The hype around virtual reality and the Metaverse is all around. We take a look at some of the data and what it says about learning retention.
By Steve Grubbs and Jenny Witt
In the 1920’s and ‘30’s radio in homes swept across the country and around the world. People were amazed that they could receive this information transported invisibly through the air. In the 1940’s and ‘50’s it all changed with the advent of television.
Suddenly, huddling around the radio listening to your favorite program was displaced with not just sound, but a visual as well. The jump from radio to television was dramatic and it changed the world forever.
We are in the midst of the same revolution today, one that — for many — is hiding in plain sight. The age of the Internet has transformed our world in almost every way. This information age made its way into our computers, phones, appliances and cars. That Internet is much like the Age of Radio, because the transition to immersive technologies in virtual reality, augmented reality and the Metaverse, will very quickly sweep this former reality away.
Our focus at VictoryXR for the last six years has been in the area of education and training, a space so ripe for disruption that we are almost certainly headed for a tidal wave of change. So as we charge headlong into this new era of technology, it would behoove us to stop and look at what the data says about its effectiveness.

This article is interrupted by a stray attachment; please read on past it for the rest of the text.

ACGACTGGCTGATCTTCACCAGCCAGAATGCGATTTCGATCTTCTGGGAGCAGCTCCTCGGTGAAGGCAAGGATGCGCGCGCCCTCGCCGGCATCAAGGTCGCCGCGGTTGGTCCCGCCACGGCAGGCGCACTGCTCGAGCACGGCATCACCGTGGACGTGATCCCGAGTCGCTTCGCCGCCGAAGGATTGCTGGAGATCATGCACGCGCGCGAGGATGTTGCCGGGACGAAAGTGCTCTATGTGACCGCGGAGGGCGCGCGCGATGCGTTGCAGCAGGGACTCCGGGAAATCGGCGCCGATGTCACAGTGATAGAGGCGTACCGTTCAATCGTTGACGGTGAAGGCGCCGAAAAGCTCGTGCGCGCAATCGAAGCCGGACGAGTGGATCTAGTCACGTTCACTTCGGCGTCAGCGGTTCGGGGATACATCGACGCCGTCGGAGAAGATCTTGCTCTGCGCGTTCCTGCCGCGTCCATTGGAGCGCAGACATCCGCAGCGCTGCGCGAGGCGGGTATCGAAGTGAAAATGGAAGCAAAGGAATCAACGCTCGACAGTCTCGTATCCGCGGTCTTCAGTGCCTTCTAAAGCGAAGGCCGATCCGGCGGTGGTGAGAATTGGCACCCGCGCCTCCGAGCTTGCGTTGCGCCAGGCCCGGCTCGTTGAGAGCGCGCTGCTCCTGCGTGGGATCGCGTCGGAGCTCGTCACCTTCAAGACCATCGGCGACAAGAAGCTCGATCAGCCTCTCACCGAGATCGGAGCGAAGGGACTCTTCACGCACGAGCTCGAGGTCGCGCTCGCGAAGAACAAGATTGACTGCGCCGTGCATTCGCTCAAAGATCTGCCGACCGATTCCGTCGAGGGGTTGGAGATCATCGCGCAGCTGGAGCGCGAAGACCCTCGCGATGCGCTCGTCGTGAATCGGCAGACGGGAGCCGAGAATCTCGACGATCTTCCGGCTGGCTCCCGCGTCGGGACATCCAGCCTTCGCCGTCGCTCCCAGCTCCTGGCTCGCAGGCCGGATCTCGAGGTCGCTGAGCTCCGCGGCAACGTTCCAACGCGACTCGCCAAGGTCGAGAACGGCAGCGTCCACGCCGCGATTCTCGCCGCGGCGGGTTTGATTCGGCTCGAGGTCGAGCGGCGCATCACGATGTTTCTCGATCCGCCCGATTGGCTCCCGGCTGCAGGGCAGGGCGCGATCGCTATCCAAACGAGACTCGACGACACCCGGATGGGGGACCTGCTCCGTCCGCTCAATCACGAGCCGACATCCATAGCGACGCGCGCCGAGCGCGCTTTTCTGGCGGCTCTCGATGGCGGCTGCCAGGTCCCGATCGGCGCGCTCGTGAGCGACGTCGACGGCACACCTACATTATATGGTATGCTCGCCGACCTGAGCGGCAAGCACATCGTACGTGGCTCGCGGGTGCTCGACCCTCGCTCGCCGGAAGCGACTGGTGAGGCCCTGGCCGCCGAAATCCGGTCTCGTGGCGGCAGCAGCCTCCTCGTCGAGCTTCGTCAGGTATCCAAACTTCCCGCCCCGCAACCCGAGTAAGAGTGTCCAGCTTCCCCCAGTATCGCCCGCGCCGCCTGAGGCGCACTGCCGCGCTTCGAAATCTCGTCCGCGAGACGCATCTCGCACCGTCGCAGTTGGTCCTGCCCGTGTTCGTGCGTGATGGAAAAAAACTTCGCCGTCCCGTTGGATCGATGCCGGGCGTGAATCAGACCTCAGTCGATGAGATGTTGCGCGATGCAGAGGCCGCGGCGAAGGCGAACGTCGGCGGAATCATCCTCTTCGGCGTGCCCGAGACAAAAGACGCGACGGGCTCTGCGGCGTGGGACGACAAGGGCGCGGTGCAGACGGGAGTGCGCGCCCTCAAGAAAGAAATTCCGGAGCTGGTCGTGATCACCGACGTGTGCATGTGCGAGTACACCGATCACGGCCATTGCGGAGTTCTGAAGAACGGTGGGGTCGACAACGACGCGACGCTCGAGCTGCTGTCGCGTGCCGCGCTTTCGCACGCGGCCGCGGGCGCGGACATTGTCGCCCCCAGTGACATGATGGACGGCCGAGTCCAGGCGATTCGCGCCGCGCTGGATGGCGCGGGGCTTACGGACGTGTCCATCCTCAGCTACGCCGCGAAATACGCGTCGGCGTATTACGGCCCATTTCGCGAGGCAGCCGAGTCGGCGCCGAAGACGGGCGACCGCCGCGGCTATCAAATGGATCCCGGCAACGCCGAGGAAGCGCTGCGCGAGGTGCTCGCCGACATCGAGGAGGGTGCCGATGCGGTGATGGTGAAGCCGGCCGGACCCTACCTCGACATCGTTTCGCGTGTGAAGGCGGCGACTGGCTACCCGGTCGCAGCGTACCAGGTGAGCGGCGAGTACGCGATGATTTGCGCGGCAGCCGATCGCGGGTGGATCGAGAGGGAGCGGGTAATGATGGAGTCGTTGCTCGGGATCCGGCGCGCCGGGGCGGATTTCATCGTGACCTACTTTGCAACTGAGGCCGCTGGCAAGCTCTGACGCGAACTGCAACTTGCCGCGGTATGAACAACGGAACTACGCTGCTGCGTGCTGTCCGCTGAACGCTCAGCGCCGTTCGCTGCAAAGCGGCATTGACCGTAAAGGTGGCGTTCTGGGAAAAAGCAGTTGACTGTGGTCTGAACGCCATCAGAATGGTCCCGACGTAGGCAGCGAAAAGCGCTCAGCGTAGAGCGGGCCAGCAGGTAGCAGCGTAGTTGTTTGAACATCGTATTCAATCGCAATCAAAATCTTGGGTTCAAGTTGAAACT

Learning in virtual reality may seem like a foreign, futuristic concept, but the metaverse is more accessible now than ever. Since the 1960s, virtual reality technology has evolved through various forms, both immersive and non-immersive. The computer game Second Life, popular in the early 2000s, exemplifies an early iteration of non-immersive virtual reality technology made available to consumers. In 2016, companies placed immersive VR headsets on the market for the ordinary consumer for the first time, revolutionizing the field by making immersive virtual reality technology affordable and accessible to people in their homes, schools, and workplaces. HTC Vive and Facebook (now Meta) introduced hardware that began the adoption curve at the consumer level. Now, it’s easier than ever to incorporate VR into the classroom, with the flexibility of teaching either synchronously or asynchronously. Various studies have attempted to measure the efficacy of transitioning from traditional teaching methods to virtual reality immersion in K-12 education. Let’s see what the evidence reveals!
Increased Brain Activity
Virtual reality’s benefits can be directly measured via forms of empirical evidence, like brain scans. Researchers from Saga University in Japan conducted a study in which they used EEGs to measure brain activity in students while learning with VR headsets and compared them with the brain activity of students while learning traditionally. When engaged with learning in a traditional classroom environment, students’ brain activity showed a mere 3.0 increase from their resting state. However, when instead engaged with learning in an immersive VR environment, students’ brain activity increased by a remarkable 15.5 points. Researchers theorized that this significant increase in brain activity among students in virtual reality learning could be attributed to the emotional sensory connection created between students and the learning material, as well as the lack of external distractions while immersed in the virtual environment. Learning in virtual reality therefore alleviates common issues of boredom and distraction among students, allowing them to fully concentrate on their studies.